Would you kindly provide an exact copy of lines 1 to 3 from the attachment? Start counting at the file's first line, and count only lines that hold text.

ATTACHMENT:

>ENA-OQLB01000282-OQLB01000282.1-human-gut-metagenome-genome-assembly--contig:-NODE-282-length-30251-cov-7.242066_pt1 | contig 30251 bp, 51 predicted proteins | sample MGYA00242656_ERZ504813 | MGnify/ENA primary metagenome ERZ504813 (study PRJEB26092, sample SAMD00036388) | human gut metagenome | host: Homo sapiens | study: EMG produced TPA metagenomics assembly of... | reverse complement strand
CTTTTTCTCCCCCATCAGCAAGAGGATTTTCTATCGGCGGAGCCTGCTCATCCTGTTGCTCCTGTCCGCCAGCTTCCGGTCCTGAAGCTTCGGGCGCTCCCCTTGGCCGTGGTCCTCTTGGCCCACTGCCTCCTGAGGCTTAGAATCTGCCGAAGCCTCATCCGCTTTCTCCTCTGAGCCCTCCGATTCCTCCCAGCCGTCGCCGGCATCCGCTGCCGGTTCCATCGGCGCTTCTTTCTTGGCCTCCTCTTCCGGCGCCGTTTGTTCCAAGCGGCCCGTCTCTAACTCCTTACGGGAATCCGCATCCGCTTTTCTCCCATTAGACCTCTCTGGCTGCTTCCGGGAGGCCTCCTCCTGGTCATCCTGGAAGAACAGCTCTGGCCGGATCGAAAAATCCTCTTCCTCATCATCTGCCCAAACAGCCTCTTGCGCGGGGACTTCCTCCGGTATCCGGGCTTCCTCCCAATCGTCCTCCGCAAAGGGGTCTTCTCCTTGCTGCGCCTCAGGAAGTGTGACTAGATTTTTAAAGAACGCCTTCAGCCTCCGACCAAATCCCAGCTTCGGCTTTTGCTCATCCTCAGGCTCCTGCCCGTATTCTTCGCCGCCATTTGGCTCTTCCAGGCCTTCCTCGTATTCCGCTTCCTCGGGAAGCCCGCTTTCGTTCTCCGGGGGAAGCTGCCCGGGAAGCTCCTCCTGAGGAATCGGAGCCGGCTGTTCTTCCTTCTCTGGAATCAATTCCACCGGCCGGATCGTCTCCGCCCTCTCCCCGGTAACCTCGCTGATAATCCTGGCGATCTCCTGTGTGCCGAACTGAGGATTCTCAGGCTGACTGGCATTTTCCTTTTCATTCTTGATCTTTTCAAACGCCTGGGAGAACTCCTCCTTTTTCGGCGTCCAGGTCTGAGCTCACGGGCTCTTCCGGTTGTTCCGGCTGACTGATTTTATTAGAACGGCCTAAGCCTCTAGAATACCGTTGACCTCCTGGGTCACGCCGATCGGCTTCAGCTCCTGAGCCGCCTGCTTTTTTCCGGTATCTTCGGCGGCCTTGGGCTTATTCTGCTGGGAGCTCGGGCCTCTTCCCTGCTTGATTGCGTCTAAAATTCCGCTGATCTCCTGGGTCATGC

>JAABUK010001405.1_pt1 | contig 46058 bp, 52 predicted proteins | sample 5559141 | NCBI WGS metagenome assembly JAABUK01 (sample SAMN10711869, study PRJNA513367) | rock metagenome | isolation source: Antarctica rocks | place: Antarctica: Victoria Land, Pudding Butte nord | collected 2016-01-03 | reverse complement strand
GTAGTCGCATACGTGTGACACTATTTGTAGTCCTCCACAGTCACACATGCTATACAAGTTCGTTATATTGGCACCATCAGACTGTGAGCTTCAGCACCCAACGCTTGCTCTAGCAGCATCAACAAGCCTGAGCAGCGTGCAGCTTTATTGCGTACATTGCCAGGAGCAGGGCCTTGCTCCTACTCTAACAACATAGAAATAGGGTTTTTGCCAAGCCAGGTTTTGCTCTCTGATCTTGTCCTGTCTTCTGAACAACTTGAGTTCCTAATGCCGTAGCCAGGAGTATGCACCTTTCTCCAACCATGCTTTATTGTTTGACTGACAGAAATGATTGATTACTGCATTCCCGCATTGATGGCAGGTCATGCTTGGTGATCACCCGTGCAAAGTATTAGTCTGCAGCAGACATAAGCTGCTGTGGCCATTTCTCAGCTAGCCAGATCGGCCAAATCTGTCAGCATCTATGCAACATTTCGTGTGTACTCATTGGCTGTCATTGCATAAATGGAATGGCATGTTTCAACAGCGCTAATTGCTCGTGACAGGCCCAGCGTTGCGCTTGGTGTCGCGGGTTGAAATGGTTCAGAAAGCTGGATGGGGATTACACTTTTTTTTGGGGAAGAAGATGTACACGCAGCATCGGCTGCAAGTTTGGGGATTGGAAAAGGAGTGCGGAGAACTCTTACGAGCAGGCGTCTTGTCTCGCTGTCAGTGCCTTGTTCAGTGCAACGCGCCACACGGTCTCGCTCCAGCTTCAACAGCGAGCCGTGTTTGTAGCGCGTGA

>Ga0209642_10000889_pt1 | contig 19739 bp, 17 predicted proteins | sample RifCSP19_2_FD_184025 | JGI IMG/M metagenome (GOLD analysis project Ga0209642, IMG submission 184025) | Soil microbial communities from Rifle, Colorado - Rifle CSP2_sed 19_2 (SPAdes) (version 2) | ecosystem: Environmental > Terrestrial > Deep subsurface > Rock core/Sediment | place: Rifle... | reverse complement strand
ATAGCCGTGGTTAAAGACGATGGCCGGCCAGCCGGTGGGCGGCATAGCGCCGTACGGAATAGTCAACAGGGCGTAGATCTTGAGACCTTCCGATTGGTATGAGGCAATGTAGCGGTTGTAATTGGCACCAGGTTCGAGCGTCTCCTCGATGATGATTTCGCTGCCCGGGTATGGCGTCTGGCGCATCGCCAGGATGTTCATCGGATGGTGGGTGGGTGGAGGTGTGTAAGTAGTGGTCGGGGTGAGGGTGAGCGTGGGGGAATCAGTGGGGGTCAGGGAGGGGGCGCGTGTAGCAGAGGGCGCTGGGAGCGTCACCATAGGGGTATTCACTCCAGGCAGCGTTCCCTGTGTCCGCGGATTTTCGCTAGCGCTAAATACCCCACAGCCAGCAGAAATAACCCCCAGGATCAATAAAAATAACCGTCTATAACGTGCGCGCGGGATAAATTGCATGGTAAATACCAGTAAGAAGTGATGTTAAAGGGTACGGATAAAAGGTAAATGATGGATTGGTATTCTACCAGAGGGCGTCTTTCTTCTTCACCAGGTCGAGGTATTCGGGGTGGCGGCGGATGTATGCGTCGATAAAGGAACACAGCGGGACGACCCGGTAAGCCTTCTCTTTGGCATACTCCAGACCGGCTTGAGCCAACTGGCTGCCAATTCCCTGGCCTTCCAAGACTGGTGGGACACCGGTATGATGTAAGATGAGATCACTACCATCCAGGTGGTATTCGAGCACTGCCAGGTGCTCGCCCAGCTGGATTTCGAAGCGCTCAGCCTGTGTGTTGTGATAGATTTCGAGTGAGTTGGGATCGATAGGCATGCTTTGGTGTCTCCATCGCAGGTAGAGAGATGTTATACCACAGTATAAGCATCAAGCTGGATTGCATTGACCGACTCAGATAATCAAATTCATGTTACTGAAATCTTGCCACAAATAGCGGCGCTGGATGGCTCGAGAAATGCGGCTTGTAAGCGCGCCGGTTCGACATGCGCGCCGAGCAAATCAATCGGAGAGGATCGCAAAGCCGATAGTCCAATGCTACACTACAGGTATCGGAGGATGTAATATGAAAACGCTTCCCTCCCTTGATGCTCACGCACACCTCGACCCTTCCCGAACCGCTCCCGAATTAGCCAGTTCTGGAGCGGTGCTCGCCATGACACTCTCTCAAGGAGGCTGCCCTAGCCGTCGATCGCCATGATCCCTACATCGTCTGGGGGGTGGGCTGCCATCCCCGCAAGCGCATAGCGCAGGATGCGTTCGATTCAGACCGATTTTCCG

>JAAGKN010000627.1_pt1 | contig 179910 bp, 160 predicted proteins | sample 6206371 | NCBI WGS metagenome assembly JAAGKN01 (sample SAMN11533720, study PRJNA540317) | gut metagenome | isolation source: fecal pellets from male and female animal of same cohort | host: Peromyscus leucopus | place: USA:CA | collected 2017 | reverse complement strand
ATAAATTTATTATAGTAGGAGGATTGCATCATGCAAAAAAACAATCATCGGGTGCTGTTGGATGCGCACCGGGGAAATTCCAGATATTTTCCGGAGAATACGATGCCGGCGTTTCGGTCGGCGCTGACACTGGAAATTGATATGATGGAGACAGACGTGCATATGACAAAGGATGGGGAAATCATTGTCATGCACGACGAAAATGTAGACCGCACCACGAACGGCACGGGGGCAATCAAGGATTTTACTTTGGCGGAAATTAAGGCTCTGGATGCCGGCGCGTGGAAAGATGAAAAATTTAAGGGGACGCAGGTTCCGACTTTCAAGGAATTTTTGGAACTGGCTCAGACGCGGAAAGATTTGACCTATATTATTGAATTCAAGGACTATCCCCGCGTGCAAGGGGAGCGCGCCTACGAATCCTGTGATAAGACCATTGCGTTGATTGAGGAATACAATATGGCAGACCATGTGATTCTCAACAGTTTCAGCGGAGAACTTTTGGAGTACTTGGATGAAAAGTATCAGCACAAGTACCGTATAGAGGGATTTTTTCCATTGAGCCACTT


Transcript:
>ENA-OQLB01000282-OQLB01000282.1-human-gut-metagenome-genome-assembly--contig:-NODE-282-length-30251-cov-7.242066_pt1 | contig 30251 bp, 51 predicted proteins | sample MGYA00242656_ERZ504813 | MGnify/ENA primary metagenome ERZ504813 (study PRJEB26092, sample SAMD00036388) | human gut metagenome | host: Homo sapiens | study: EMG produced TPA metagenomics assembly of... | reverse complement strand
CTTTTTCTCCCCCATCAGCAAGAGGATTTTCTATCGGCGGAGCCTGCTCATCCTGTTGCTCCTGTCCGCCAGCTTCCGGTCCTGAAGCTTCGGGCGCTCCCCTTGGCCGTGGTCCTCTTGGCCCACTGCCTCCTGAGGCTTAGAATCTGCCGAAGCCTCATCCGCTTTCTCCTCTGAGCCCTCCGATTCCTCCCAGCCGTCGCCGGCATCCGCTGCCGGTTCCATCGGCGCTTCTTTCTTGGCCTCCTCTTCCGGCGCCGTTTGTTCCAAGCGGCCCGTCTCTAACTCCTTACGGGAATCCGCATCCGCTTTTCTCCCATTAGACCTCTCTGGCTGCTTCCGGGAGGCCTCCTCCTGGTCATCCTGGAAGAACAGCTCTGGCCGGATCGAAAAATCCTCTTCCTCATCATCTGCCCAAACAGCCTCTTGCGCGGGGACTTCCTCCGGTATCCGGGCTTCCTCCCAATCGTCCTCCGCAAAGGGGTCTTCTCCTTGCTGCGCCTCAGGAAGTGTGACTAGATTTTTAAAGAACGCCTTCAGCCTCCGACCAAATCCCAGCTTCGGCTTTTGCTCATCCTCAGGCTCCTGCCCGTATTCTTCGCCGCCATTTGGCTCTTCCAGGCCTTCCTCGTATTCCGCTTCCTCGGGAAGCCCGCTTTCGTTCTCCGGGGGAAGCTGCCCGGGAAGCTCCTCCTGAGGAATCGGAGCCGGCTGTTCTTCCTTCTCTGGAATCAATTCCACCGGCCGGATCGTCTCCGCCCTCTCCCCGGTAACCTCGCTGATAATCCTGGCGATCTCCTGTGTGCCGAACTGAGGATTCTCAGGCTGACTGGCATTTTCCTTTTCATTCTTGATCTTTTCAAACGCCTGGGAGAACTCCTCCTTTTTCGGCGTCCAGGTCTGAGCTCACGGGCTCTTCCGGTTGTTCCGGCTGACTGATTTTATTAGAACGGCCTAAGCCTCTAGAATACCGTTGACCTCCTGGGTCACGCCGATCGGCTTCAGCTCCTGAGCCGCCTGCTTTTTTCCGGTATCTTCGGCGGCCTTGGGCTTATTCTGCTGGGAGCTCGGGCCTCTTCCCTGCTTGATTGCGTCTAAAATTCCGCTGATCTCCTGGGTCATGC

>JAABUK010001405.1_pt1 | contig 46058 bp, 52 predicted proteins | sample 5559141 | NCBI WGS metagenome assembly JAABUK01 (sample SAMN10711869, study PRJNA513367) | rock metagenome | isolation source: Antarctica rocks | place: Antarctica: Victoria Land, Pudding Butte nord | collected 2016-01-03 | reverse complement strand